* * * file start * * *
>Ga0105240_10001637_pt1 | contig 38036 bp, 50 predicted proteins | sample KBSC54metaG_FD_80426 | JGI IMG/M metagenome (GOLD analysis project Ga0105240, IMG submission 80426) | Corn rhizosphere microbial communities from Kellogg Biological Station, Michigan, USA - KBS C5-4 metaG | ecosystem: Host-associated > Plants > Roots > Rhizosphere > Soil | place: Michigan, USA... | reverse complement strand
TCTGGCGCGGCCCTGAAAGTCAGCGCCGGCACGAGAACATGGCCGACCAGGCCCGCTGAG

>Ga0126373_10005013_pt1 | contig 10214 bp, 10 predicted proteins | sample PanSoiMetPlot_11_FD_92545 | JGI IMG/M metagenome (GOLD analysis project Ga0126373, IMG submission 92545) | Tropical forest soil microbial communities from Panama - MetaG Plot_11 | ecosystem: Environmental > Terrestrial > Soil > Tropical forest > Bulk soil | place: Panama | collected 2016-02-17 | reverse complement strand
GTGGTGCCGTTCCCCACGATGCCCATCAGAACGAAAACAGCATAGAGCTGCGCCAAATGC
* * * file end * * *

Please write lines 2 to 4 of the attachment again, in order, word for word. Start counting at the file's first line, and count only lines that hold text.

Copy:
TCTGGCGCGGCCCTGAAAGTCAGCGCCGGCACGAGAACATGGCCGACCAGGCCCGCTGAG

>Ga0126373_10005013_pt1 | contig 10214 bp, 10 predicted proteins | sample PanSoiMetPlot_11_FD_92545 | JGI IMG/M metagenome (GOLD analysis project Ga0126373, IMG submission 92545) | Tropical forest soil microbial communities from Panama - MetaG Plot_11 | ecosystem: Environmental > Terrestrial > Soil > Tropical forest > Bulk soil | place: Panama | collected 2016-02-17 | reverse complement strand
GTGGTGCCGTTCCCCACGATGCCCATCAGAACGAAAACAGCATAGAGCTGCGCCAAATGC